Be Proud Of The Past But Look To The Future

In Charles Dickens’ “Christmas Carol,” Ebenezer Scrooge spends some quality time with the ghosts of Christmases Past, Present and Yet-to-Come.  Inspired by this holiday classic, and these decorative lights adorning Macy’s in New York City, today’s column mirror’s Dickens’ structure with three points on bank M&A, Capital One and Lending Club’s IPO..

Past: Three Bank M&A Deals You May Have Missed

Last week, my monthly M&A column posted on BankDirector.com (A Few Notable Deals You May Have Missed in 2014).  My premise: to successfully negotiate a merger transaction, buyers and sellers normally must bridge the gap between a number of financial, legal, accounting and social challenges. Couple this with significant barriers these days to acquiring another bank—such as gaining regulatory approval— and it’s no wonder that bigger financial deals remained scarce this year.

For as much digital ink as was spilled on BB&T Corp.’s $2.5-billion acquisition of Susquehanna Bancshares a few weeks ago, here are three deals worth noting from 2014: (1) Ford Financial plans to buy up to a 65 percent stake in Mechanics Bank, (2) Sterling Bancorp’s agreement to buy Hudson Valley and (3) United Bankshares completed acquisition of Virginia Commerce Bancorp.

Certainly, banking acquisitions like these three show a commitment to profitability and efficiency—and reflect solid asset quality and sound capital positions. There is more than one way to grow your bank and these banks are proving it.

Present: Catch the Digital Wave While You Can

A few days ago, the Washington Business Journal’s Mark Holan — @WBJHolan — wrote a very timely and relevant piece about Capital One’s Richard Fairbank, who says “the world won’t wait for banks to catch the digital wave.”  As Mark noted, Fairbank recently shared myriad thoughts at the Goldman Sachs U.S. Financial Services Conference in New York, opining:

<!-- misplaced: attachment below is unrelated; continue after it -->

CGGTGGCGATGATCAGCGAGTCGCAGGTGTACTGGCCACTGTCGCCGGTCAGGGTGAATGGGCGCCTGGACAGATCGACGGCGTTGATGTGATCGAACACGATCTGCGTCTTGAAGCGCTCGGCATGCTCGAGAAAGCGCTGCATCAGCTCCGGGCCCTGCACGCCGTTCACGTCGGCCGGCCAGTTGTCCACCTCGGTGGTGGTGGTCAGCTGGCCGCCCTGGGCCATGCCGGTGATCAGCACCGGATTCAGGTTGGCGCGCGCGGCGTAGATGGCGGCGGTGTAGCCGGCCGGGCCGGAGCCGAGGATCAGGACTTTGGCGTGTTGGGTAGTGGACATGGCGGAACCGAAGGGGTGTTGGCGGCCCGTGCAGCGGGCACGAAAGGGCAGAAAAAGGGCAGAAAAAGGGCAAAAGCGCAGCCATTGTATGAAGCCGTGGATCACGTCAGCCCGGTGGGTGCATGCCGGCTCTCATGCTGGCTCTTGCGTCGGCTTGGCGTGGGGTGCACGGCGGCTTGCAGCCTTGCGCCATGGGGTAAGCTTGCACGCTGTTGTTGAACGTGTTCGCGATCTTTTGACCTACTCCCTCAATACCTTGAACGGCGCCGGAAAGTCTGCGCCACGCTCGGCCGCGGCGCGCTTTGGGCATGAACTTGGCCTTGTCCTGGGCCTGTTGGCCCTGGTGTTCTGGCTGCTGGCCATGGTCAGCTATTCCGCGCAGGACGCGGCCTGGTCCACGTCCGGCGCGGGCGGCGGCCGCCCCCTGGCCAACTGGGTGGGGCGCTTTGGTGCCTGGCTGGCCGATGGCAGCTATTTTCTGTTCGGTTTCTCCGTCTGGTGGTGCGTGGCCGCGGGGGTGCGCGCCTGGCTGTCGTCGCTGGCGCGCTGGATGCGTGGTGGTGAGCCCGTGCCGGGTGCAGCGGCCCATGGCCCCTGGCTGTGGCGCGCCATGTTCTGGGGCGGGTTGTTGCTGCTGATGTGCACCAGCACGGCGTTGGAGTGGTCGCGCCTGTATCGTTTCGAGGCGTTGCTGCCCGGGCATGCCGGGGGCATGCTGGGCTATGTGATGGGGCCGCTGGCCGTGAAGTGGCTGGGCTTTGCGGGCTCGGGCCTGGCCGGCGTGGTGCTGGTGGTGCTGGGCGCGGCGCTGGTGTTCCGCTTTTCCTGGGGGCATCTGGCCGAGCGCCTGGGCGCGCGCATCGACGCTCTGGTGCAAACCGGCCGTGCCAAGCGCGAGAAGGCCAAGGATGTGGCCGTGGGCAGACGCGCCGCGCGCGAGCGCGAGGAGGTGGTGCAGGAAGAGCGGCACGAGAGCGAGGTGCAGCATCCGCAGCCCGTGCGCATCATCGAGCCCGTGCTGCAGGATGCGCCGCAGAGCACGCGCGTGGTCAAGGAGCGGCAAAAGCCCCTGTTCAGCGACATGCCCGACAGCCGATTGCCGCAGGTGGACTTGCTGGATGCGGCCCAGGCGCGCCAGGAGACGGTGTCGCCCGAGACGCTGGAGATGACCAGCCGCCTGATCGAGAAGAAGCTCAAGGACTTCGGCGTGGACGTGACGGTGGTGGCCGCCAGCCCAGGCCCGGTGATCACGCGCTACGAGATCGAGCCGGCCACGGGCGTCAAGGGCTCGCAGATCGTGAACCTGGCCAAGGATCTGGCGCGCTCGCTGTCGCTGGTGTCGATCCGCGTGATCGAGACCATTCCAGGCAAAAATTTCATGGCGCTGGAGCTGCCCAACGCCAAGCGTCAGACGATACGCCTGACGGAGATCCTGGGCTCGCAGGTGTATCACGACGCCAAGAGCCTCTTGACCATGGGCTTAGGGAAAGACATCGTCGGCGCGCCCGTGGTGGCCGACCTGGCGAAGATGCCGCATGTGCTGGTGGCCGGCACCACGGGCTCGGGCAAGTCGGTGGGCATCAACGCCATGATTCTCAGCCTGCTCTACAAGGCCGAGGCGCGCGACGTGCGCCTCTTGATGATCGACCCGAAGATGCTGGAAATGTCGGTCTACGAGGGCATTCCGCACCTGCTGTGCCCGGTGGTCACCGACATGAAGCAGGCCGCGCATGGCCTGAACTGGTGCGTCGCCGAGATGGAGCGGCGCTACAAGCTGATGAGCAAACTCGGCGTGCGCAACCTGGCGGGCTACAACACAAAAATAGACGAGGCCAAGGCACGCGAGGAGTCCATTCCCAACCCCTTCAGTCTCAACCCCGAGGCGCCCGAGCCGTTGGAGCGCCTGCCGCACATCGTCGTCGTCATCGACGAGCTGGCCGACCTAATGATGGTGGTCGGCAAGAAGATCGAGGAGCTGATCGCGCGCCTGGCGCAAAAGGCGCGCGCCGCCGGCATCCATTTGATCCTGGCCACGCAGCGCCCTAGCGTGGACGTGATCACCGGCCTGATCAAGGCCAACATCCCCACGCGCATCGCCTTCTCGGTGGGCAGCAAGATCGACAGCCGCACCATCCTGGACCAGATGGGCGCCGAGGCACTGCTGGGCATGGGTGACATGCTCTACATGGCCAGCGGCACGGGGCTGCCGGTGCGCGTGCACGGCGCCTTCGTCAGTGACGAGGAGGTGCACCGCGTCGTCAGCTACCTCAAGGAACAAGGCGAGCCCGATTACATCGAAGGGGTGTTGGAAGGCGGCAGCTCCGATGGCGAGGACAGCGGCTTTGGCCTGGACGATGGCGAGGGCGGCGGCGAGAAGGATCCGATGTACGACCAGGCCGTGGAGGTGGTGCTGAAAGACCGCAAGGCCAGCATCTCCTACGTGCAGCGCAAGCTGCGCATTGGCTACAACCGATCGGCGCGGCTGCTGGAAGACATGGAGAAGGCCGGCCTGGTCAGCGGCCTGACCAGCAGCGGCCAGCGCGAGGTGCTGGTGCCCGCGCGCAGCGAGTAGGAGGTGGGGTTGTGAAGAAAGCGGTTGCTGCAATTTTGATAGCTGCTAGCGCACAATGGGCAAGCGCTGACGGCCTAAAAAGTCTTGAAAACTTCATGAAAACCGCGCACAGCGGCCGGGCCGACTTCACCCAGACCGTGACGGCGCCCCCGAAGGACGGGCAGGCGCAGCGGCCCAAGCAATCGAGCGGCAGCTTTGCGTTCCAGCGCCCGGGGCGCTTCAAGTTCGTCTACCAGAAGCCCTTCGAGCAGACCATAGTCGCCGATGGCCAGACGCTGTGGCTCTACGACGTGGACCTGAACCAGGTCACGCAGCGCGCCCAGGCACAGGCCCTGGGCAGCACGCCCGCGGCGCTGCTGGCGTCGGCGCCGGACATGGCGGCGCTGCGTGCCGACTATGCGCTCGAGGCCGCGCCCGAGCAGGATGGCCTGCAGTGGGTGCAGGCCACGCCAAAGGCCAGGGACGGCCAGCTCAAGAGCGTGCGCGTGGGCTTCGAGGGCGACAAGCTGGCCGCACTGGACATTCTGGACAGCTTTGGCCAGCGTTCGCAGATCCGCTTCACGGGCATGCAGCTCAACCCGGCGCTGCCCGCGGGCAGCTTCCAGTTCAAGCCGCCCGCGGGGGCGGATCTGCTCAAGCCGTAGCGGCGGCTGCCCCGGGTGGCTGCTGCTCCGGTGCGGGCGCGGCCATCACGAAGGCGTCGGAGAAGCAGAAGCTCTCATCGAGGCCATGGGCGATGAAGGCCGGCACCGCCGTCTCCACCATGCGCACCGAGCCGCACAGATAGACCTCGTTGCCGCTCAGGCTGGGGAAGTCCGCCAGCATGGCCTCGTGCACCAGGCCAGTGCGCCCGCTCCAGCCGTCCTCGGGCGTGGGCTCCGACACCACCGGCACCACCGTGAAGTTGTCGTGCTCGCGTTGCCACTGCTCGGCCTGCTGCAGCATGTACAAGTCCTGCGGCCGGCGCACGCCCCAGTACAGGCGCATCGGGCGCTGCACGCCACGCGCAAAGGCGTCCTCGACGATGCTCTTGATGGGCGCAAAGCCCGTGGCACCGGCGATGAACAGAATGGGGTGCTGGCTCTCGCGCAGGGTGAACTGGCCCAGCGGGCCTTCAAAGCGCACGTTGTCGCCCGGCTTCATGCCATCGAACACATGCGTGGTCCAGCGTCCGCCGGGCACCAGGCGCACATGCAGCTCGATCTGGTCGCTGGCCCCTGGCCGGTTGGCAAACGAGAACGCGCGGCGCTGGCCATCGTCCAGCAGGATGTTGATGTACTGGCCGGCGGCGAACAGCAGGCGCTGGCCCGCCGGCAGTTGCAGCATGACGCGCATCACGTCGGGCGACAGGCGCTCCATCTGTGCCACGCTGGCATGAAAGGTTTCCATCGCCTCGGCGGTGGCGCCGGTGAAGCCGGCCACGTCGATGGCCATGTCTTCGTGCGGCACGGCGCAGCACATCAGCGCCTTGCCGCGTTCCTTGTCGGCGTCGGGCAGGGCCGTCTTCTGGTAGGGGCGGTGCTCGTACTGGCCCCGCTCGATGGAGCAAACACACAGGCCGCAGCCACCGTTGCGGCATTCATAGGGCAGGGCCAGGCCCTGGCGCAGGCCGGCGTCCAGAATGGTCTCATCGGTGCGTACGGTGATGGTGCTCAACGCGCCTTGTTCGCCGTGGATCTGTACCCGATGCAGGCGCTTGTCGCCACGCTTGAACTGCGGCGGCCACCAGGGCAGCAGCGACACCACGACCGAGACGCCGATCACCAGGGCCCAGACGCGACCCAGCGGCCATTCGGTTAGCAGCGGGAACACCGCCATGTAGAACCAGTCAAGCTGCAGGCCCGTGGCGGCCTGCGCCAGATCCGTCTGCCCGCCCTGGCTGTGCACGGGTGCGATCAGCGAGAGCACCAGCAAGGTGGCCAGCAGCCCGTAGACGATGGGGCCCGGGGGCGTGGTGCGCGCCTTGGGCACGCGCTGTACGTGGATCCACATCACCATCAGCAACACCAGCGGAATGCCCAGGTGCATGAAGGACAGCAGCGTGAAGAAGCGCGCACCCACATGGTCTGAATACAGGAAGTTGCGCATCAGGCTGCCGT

“Banking is an inherently digital product… Money is digital. Banking is both about money and also about contracts about how money will be moved and managed. There is not a lot of physical inventory. This business is just crying out to be revolutionized and the world won’t wait.”

~Capital One’s CEO

Fairbank also cautioned the banking industry “has had a stunted and slowed evolution relative to the inherent nature of just how digital this product is” due to regulation, massive capital requirements, risk management issues, and other funding constraints.  He also said most banks are too focused on technology’s impact on physical branches or building the coolest app to satisfy customers.

Future: Why Lending Club’s IPO is Important

When it comes to financial innovation, many investors look outside the traditional banking space.  Take Lending Club, which touts itself as “America’s #1 credit marketplace, transforming banking to make it more efficient, transparent and consumer friendly. We operate at a lower cost than traditional bank loans and pass the savings on to borrowers in the form of lower rates and to investors in the form of solid returns.”  So I think their December 11th IPO on the NYSE is very important for bankers to take note of.

Much as Fairbank talks about transforming Capital One to match consumer’s digital demands, the firm stated in a pre-IPO filing that “borrowers are inadequately served by the current banking system.”  By positioning itself as the future of the lending business, it is not surprising to see entire columns dedicated to the the future of the company, as well as the future of the banking industry (see: The Death Of Banking: A LendingClub Story).  Feel free to draw your own conclusions, but certainly pay attention to upstart competitors like these.

Leave a Reply

Fill in your details below or click an icon to log in:

WordPress.com Logo

You are commenting using your WordPress.com account. Log Out / Change )

Twitter picture

You are commenting using your Twitter account. Log Out / Change )

Facebook photo

You are commenting using your Facebook account. Log Out / Change )

Google+ photo

You are commenting using your Google+ account. Log Out / Change )

Connecting to %s